Internet Networking and Web Applications with Java

There are also options to use Java programming to create web applications that can work with internet and the world wide web! 🙂 As well as create Internet browsing software that can access internet.

Useful programming methodology to make you a stronger and more efficient coder in Java and in general (Agile Development (SCRUM), Object oriented programming (OOP), Test-driven Development (TDD) with JUnit)

Many exciting areas to discover, research and study in Java – Test Driven Development (with JUnit for example in Java) for stable programming, Agile Development for learning how some of the most efficient ways of coding works (not only in Java but all programming languages). One Agile methodology is called SCRUM for example. Looking into the concept of Object oriented programming design could also prove very useful to becoming even more advanced.

Extend your current Java knowledge by exploring new re-usable classes with useful methods and functionality

You could also explore classes that exist within Java to extend your capabilities and your skillset of what you can do with Java programming. There are a lot of them, and after reading this article hopefully you will have enough knowledge and insight as to understand how classes work in Java and how you can use different ones 🙂

Searching and sorting algorithms for data and information (stored within arrays for example) in Java

If you feel like storing and sorting/filtering information in Java is interesting you can also check out different ”Searching algorithms” which will show you how to search, filter and manipulate data stored within arrays for example in Java.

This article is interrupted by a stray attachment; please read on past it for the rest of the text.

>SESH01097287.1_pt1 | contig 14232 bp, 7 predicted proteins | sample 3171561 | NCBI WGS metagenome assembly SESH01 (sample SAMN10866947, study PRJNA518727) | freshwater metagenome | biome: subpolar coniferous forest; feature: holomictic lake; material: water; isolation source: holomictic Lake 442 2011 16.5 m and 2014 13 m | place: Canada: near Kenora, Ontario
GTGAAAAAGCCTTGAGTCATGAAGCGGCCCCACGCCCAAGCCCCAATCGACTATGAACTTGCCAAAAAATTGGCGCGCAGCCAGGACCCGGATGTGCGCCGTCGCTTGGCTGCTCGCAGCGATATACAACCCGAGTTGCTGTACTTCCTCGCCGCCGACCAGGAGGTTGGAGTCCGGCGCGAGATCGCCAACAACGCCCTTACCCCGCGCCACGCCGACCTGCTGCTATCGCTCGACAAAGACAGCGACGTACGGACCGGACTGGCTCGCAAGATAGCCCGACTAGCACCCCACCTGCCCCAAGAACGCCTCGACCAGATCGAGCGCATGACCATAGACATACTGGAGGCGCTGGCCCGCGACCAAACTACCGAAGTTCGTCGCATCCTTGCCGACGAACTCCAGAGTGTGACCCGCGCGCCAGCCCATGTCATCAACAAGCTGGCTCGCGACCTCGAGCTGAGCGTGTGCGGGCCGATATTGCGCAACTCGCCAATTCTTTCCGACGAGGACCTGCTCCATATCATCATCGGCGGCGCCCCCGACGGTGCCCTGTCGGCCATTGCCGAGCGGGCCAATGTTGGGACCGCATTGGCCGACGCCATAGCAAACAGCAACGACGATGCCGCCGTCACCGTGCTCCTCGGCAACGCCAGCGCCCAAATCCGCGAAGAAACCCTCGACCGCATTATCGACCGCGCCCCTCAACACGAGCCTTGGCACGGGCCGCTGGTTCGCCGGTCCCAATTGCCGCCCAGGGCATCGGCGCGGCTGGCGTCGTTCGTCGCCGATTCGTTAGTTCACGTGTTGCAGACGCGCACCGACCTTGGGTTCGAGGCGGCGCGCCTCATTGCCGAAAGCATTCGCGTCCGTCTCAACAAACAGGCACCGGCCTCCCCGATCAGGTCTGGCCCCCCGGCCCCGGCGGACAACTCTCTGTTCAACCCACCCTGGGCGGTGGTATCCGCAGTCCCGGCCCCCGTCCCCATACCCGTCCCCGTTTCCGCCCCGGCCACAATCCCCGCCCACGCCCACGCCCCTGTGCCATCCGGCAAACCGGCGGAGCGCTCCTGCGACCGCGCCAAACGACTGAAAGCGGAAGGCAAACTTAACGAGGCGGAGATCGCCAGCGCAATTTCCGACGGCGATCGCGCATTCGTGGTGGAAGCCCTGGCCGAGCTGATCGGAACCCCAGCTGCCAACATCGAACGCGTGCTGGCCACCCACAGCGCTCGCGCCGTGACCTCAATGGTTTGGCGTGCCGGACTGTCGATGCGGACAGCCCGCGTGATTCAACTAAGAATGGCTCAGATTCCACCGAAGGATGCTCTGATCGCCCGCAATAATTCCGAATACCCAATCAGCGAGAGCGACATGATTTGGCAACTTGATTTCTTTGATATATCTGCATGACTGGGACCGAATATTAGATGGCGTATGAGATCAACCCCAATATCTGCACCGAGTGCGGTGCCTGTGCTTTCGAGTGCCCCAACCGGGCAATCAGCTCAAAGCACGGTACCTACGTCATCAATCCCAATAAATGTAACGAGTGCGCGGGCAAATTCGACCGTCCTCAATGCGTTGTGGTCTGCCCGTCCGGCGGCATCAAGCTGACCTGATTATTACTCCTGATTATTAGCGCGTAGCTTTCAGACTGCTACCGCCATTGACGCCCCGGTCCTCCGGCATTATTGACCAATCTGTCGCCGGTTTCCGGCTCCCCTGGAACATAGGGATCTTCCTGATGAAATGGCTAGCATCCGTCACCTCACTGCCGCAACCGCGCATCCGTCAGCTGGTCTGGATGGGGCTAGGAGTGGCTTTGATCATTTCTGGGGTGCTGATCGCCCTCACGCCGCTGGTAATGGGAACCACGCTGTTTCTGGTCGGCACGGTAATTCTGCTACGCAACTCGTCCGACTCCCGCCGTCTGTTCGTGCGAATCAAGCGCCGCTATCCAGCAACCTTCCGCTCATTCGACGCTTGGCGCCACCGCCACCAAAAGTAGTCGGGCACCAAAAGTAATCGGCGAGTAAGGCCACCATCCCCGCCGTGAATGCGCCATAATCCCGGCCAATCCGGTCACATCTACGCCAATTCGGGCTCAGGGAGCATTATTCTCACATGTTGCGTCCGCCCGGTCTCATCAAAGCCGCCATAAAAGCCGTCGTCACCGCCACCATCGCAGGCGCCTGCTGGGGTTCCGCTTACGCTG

Learn to program for Multi-core system environment processors/CPU’s by learning Multithreading Java programming

To learn how to program for the modern computers with Multiple Processing cores you can read about Multithreading programming in Java.

Java as an attractive programming language thanks to its JVM – Java Virtual Machine Environment for Compatible code worldwide!

Another piece of information that can be worth knowing of why Java might be an attractive programming language to know – is that Java code is executed in a virtual environment which is compatible with almost any system in the world by now and is very good because this means we don’t have to code differently for different platforms but since the code always gets executed in JavaVirtualMachine (JVM) it will always be the same and always compatible!

Pseudo code – how to type it and what is it?

Pseudo code is ”fake”/dummy code typed in a specific way to easily describe what you want a program or specific methods to do.

Pseudo code is something we use to rougly ”sketch” up the layout of our programs when we don’t want to type out the entire code for it and simply just ”code” the fundamentals of what the actual code will do in the program.

Use statements such as this below to describe how a value is set or changed

Describe decisions and repetitions

Use indentation to indicate which statements should be selected or repeated

For example if something needs to be done for multiple things you can write:

Indicating results with statements like these

General rules for pseudo code

The exact wording used in pseudo code is not important. What is important is that pseudo code describes a sequence of steps that are: executable – meaning it is possible to do in practice/reality, ”unambiguous” – which means its clear when it comes to what it means should be done and its terminating – meaning that the steps sooner of later comes to an end.

Yet again I have to give out a big thanks to Cay Horstmann for the book: Big Java Late Objects which yet again has been my reference for how to explain pseudo code to you readers by paraphrasing the books content.